Monastery of the Panagia Damassiotissa

On the northern slopes of mount Kallidromo, at an altitude of 2,428 ft. (740 m.), 23 km from Lamia, lies the post-Byzantine Monastery of the Virgin of Damasta, dedicated to the Birth of the Virgin Mary. The landscape that surrounds the monastery is breathtaking and the view from there is exquisite. There are many theories about the origin of the name, but the leading version is that it comes from the word “damastra” (tamer), that is, Virgin Mary who tames pain and suffering.  

The monastery was burnt in the years prior to the Greek Revolution of 1821. The temple dates back to 1818 and remains largely intact in its original structure of a symmetrical, octagonal cruciform domed basilica. The temple’s catholicon was decorated at Dyovouniotis’ (hero of the Revolution) own expense, as suggested by an inscription above its entrance:

“This divine and hallowed temple of the Monastery of the Holy Mother of God was decorated with the contribution of the Honourable Sir Captain Dyovouniotis. Archpriest His Eminence Sir Theophanes Bishop of Zitouni, on December 15th, 1818, by Georgios”

Neither history nor local tradition mentions the donor or the year that the monastery was established. Apart from the catholicon, the rest of the buildings have been constructed in the last decades. Nonetheless, it is an imposing building complex; the stately guesthouse, the bell tower, the icon of Virgin and Child, the abbey, the archontariki, and the courtyard with the dais, the fountains, and the chapel of St Constantine and Helen (donation of Sir Dimitris and Mme Eleni Karagkounis) stand out. The icon of Virgin and Child, dating from the 16th century, is considered to be miraculous. In 1892, the icon was silver plated.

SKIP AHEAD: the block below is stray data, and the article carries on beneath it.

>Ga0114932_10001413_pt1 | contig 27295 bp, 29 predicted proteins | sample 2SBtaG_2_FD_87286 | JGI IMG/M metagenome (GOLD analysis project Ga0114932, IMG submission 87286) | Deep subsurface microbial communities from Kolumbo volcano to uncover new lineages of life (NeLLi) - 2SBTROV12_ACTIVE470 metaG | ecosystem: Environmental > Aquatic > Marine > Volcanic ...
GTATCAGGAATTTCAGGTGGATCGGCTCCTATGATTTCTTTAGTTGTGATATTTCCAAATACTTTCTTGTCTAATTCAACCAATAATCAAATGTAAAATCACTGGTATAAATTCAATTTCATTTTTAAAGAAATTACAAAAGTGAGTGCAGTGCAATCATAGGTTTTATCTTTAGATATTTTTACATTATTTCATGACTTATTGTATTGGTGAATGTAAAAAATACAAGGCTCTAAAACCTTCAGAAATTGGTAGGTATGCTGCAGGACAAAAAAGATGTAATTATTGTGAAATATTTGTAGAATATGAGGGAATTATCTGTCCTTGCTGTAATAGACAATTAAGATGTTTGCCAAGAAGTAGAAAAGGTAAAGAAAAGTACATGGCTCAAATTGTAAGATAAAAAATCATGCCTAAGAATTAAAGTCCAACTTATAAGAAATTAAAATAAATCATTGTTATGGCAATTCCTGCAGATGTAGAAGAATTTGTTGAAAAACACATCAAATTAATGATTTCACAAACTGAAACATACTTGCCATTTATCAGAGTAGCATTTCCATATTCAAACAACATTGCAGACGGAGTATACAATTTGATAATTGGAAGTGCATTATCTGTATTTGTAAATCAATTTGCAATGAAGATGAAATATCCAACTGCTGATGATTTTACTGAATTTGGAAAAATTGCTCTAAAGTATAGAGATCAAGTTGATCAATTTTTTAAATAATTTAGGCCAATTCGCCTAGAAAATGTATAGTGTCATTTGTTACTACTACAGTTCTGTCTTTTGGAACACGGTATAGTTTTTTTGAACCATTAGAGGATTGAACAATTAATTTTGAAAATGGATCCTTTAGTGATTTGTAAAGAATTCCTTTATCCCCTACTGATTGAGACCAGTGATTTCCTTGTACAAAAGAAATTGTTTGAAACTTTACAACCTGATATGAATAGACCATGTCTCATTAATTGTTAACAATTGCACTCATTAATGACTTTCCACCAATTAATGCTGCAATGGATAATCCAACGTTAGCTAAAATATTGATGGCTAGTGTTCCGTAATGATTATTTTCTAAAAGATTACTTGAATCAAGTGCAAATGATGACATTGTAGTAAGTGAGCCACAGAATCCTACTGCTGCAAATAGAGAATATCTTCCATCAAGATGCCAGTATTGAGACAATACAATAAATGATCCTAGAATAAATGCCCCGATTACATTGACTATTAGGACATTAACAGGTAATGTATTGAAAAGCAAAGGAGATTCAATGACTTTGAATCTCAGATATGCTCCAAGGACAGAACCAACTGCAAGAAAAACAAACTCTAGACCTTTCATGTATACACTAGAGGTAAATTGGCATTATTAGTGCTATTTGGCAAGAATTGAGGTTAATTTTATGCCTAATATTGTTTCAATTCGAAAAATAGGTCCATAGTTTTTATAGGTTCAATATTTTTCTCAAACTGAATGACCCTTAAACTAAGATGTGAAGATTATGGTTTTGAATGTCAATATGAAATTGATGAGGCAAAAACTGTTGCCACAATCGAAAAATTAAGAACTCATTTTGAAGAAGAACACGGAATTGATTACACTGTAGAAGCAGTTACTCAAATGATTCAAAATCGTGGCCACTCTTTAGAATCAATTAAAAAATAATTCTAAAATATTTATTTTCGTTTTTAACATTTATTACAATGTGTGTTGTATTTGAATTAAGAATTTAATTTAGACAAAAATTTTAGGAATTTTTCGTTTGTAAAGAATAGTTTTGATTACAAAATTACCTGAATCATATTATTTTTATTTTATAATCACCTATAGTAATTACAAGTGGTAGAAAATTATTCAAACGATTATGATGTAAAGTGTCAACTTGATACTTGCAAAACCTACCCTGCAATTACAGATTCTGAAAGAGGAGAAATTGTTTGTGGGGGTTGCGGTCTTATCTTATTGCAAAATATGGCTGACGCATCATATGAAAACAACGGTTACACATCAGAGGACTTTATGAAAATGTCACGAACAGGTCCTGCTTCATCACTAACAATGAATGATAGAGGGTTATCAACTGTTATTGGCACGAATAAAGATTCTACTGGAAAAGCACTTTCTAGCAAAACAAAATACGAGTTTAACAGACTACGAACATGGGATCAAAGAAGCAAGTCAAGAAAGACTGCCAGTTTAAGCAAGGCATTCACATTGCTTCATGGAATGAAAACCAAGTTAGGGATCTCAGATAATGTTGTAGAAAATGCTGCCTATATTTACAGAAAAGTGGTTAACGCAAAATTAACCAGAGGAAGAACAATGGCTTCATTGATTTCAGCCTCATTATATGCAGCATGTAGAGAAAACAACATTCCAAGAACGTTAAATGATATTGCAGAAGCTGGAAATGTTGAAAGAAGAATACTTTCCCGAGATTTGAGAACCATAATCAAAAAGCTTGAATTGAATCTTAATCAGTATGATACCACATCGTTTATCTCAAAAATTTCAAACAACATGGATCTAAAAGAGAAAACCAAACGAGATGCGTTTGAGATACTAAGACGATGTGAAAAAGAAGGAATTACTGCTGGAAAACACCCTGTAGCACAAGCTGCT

The monastery played an active role in the Greek Revolution of 1821, as many of its monks fought and fell on the battlefields. In 1833, the monastery was disbanded by King Otto and its property and income were expropriated. In recent years, it was reestablished and converted into a female convent. Today, it is a thriving cultural centre. September 8 is the feast day of the monastery.